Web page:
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Livestock farms under pressureLivestock farms under pressure

Ag Water Stewardship: Petition riddled with mischaracterizations of modern farming practices.

Warren Formo

October 5, 2023

2 Min Read
Feeding stations for livestock
TARGET ON BACK: Livestock producers have long had a bullseye on their back, aimed at by environmentalists blaming concentrated animal feeding operations for water pollution.Courtesy of National Pork Board

A coalition of environmental groups filed a lawsuit in September, seeking to force the Environmental Protection Agency to strengthen its regulation of large livestock operations. The suit, which was filed in the Circuit Court of Appeals in San Francisco, follows the EPA’s rejection of a petition filed in 2017 seeking tighter oversight of the largest livestock operations.

The EPA regulates large livestock operations, known as concentrated animal feeding operations, with 1,000 “animal units,” with an animal unit defined as 1,000 pounds.

So, a beef animal is considered one unit, while a dairy cow is 1.4 unit, a pig is 0.33 of a unit and a turkey is 0.018 of a unit.

The suit asks the court to reconsider changes the groups sought in those petitions, including clarification about what farms must comply with federal regulations and what kinds of discharges are exempt from regulations.

In denying the 2017 petition, the EPA in August responded to the groups, indicating that the agency would study its program for regulating livestock farms and existing pollution limits before deciding whether it should change its regulations. The groups that filed the lawsuit rejected the need for additional study and accused the EPA of enabling polluters by refusing to take action.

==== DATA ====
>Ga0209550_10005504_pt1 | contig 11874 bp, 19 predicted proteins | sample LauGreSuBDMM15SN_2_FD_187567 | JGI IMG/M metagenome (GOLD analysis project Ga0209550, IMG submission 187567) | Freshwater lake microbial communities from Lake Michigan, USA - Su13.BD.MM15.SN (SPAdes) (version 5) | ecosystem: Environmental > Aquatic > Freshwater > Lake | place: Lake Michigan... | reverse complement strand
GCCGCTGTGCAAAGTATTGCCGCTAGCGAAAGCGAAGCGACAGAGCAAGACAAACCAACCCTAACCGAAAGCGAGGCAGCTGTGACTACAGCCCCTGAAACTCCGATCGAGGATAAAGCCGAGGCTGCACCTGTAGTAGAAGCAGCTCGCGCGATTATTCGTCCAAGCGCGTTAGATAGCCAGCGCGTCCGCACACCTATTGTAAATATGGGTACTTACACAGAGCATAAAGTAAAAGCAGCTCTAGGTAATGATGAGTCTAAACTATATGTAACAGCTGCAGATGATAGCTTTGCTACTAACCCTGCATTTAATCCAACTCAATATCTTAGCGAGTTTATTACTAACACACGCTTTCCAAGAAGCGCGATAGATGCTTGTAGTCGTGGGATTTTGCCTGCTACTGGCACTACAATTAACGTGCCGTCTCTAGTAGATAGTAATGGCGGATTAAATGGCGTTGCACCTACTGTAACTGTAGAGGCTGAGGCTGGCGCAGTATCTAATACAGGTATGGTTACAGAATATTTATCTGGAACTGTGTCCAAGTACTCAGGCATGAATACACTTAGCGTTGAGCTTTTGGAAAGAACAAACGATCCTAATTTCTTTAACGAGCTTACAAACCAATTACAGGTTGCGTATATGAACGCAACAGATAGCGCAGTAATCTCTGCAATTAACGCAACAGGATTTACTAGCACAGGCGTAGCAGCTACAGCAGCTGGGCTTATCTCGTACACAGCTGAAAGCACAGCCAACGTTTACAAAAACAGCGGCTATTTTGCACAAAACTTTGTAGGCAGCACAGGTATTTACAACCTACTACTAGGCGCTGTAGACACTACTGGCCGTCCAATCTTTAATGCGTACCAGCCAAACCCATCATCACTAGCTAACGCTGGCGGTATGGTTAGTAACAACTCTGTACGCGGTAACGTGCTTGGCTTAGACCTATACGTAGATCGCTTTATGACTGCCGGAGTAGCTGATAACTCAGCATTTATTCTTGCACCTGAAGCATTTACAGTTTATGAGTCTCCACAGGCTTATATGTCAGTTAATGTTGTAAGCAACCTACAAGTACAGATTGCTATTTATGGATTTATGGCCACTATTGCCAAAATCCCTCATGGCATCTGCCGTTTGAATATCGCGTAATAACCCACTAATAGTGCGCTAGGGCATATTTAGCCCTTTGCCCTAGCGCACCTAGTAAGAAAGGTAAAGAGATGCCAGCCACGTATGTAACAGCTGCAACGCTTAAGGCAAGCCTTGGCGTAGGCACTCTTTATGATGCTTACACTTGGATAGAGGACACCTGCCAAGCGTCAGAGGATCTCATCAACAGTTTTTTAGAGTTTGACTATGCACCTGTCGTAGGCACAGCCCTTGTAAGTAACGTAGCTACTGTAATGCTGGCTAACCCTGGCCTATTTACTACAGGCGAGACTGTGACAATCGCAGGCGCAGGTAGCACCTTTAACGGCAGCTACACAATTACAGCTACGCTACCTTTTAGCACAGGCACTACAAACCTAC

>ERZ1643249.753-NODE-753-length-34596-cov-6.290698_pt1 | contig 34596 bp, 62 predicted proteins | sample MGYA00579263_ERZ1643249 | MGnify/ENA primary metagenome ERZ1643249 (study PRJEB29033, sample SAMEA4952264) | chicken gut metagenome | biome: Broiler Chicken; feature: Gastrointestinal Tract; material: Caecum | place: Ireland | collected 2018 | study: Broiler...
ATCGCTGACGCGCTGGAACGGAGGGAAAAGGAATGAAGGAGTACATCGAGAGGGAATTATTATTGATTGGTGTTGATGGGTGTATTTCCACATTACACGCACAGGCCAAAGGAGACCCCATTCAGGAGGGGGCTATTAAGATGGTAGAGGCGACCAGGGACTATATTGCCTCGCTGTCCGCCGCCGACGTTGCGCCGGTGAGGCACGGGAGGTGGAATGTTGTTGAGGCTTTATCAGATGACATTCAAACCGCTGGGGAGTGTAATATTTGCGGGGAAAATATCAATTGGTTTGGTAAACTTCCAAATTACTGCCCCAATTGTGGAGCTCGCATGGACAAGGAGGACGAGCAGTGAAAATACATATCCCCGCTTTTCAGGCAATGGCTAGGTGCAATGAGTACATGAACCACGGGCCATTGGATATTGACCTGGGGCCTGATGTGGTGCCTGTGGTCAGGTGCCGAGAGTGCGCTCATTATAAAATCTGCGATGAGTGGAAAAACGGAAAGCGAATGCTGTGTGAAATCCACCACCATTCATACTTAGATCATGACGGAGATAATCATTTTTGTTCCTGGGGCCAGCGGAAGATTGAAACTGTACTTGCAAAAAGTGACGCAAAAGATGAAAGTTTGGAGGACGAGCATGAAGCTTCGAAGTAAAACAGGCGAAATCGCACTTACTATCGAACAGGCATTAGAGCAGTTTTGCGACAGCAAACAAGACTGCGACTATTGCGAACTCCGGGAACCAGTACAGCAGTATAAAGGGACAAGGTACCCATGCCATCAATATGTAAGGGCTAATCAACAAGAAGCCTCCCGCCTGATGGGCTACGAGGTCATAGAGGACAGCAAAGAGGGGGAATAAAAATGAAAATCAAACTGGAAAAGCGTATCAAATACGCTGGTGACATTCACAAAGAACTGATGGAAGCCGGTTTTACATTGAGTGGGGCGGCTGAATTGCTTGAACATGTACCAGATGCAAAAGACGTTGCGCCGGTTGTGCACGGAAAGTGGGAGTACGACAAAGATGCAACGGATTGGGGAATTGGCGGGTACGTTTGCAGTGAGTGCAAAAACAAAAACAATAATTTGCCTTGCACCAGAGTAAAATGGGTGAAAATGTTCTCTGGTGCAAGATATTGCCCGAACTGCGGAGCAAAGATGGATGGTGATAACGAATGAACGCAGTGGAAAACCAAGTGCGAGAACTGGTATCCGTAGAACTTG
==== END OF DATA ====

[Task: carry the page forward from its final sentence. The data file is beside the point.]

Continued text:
Southeast Minnesota activism

Meanwhile here in Minnesota, a coalition of activist groups filed a petition in the spring 2023 asking the EPA to use its authority under the Safe Drinking Water Act to take steps to protect groundwater in from nitrate contamination in eight counties in southeast Minnesota. The petition states that local and state officials have failed to do what is necessary to protect groundwater in the karst region. The petition is riddled with mischaracterizations of modern farming practices, claiming rampant overapplication of fertilizer and mismanagement of manure.

The Minnesota action specifically calls for a prohibition on new, expanded or modified CAFOs in the region until nitrate levels consistently fall below the health standard; a requirement that CAFOs and ag operators applying manure from CAFOs modify their practices; additional enforcement measures to reduce nitrogen from “CAFO and industrial agriculture sources”; and stronger CAFO permit requirements. The petition also describes smaller farms as “unregulated,” suggesting that smaller operations might also be a target of increased scrutiny and permit requirements.

All of this is occurring in a time frame where livestock farmers are working diligently to get more value out of manure by applying only what is necessary and striving to avoid applications during periods of time in which runoff risks are higher. Hopefully, the legal processes underway will provide opportunities for farmers to tell their side of the story.

Formo is executive director of the Minnesota Agricultural Water Resource Center.

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